Annu. Rev. Astron. Astrophys. 1992. 30:
499-542
Copyright © 1992 by . All rights reserved |

**3.3 Distance Measures**

As we look out from our self-defined position at *r* = 0 to observe some
object at a radial coordinate value *r*_{1}, we are also
looking back in
time to some time *t*_{1} < *t*_{0}, and back
to some expansion factor *R*_{1} =
R(*t*_{1}) that is smaller than the current value
*R*_{0}. Note, however, that
neither *r*_{1}, *t*_{1}, nor
*R*_{1} are directly measurable quantities. Rather, the
measurable quantities are things like the redshift *z*; the angular
diameter distance

where *D* is a known (or assumed) proper size of an object and
is its
apparent angular size; the proper motion distance

where *u* is a known (or assumed) transverse proper velocity and
is an
apparent angular motion; and the luminosity distance

where is a known (or assumed) rest-frame luminosity and is an apparent flux. The relation of the measurables to the unmeasurables turns out to be (Lightman et al 1975, Section 19.9)

One sees in particular that *d*_{A}, *d*_{M},
and *d*_{L} are not independent, but related by

independent of the dynamics of *R(t)*. This is perhaps a disappointment,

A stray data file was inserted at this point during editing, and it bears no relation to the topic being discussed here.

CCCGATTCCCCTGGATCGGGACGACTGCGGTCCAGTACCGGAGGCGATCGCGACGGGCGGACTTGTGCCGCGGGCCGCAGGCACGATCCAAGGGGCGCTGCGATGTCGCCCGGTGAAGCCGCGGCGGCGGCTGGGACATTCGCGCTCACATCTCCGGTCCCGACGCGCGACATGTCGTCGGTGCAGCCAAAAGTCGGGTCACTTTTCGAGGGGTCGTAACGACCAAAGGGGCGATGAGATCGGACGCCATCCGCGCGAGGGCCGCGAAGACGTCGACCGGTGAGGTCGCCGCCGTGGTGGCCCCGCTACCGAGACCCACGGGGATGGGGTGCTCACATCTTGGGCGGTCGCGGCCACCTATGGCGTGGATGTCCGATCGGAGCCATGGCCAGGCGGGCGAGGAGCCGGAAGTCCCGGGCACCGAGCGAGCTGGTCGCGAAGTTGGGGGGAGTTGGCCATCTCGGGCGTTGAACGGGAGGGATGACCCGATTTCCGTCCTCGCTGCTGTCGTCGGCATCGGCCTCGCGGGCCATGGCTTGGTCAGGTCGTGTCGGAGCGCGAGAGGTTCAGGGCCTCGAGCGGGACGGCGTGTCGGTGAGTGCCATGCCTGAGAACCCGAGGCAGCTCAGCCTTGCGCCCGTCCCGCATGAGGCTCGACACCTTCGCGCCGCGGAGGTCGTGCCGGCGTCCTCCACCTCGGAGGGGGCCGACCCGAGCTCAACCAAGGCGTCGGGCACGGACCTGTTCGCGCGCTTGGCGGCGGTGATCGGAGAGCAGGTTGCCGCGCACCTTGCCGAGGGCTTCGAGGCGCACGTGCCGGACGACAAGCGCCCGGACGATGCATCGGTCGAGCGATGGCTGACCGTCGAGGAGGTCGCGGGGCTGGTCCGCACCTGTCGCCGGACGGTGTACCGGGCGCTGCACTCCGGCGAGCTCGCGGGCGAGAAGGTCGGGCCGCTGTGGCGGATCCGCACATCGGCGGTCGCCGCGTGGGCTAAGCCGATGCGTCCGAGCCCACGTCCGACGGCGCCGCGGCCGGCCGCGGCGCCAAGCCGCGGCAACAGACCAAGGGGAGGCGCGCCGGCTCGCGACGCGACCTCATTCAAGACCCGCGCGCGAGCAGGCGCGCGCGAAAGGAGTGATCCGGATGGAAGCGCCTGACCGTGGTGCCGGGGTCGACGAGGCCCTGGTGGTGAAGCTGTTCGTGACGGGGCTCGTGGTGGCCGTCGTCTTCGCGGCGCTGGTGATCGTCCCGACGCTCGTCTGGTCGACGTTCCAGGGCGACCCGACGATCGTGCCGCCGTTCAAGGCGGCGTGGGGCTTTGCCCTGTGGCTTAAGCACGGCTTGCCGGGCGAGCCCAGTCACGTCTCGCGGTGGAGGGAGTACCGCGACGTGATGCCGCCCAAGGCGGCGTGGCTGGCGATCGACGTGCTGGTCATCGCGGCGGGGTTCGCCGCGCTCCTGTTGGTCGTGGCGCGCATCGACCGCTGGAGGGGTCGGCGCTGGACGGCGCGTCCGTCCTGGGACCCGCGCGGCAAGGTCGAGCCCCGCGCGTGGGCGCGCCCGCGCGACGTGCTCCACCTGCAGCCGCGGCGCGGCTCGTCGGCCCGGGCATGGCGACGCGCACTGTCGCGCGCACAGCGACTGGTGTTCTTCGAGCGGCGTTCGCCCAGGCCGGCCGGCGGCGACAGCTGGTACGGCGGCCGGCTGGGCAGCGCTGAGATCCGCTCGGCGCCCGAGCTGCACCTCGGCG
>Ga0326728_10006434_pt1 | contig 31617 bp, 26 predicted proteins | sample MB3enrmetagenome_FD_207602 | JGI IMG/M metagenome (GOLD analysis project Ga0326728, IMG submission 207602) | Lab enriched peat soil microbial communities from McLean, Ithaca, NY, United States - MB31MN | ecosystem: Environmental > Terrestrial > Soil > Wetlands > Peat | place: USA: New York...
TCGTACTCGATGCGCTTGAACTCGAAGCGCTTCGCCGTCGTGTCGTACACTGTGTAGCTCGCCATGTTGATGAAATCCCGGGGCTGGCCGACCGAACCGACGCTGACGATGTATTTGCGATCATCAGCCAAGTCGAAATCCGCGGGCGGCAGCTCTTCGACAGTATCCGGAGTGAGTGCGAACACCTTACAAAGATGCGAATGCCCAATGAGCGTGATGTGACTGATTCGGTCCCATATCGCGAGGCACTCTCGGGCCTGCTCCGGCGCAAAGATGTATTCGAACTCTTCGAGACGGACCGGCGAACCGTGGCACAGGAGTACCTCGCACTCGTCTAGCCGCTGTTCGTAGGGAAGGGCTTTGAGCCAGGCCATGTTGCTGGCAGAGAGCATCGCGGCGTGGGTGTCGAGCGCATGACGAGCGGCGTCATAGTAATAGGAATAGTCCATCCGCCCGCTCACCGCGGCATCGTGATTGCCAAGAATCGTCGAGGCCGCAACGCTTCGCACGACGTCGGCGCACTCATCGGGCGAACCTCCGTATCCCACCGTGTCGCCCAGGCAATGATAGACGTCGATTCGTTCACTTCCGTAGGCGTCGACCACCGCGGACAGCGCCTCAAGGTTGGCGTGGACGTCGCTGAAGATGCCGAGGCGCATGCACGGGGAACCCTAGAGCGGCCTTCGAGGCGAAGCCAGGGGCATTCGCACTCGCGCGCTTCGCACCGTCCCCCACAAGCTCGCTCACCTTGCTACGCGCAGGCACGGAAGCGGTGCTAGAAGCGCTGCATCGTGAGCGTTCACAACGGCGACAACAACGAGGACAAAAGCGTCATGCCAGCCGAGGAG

since it means that we cannot learn anything about
_{M},
_{} simply by
comparing two distance indicators of a single object. Rather, the
information about _{M},
_{} is contained in the
dependence of the
distance indicators on redshift *z*, which we now calculate.

Looking back along a light ray, *R*, *r*, and *t* are
related by the
equation for a radial, null geodesic of the Friedmann-Robertson-Walker
metric, namely

Multiplying this equation by *R*_{0}, and using Equations
22 and 16, and
the definitions of _{k}
and *z*, one obtains the integral formula for the
distance measure at redshift *z*,sub>1,

where ``sinn'' is now defined as sinh if
_{k} > 0 (open
universe) and as
sin if _{k} <
0. Remember that _{k}
is not independent, but given by
Equation 3. (Tn the flat case of
_{k} = 0, i.e.
_{tot} = 1, the sinn and
_{k}s disappear from
Equation 25, leaving only the integral.) The
integral in Equation 25 can be done analytically in the usual special
cases _{} = 0 and
_{tot} = 1 (see
Weinberg 1972 and
Kolb & Turner 1990),
but in general is straightforward to evaluate numerically. Because of
the dependence on _{k}
= 1 - _{tot} in the
sinn function, the qualitative
behavior of Equation 25 is not completely obvious by inspection. At
fixed _{tot}, or when
_{} = 0, the distance measures
all increase with
decreasing _{M}, for
all *z*. For fixed
_{M}, however, there is no
monotonicity as _{} is increased: The distance
measure will generally
increase at small redshifts, but decrease at redshifts greater than
some particular value. Figure 5 illustrates
these effects for the
specific models A-E. For clarity we plot
*d*_{} instead
of *d*_{M} because the
extra factor of (1 + z)^{-1} (Equation 23) spreads the curves
apart.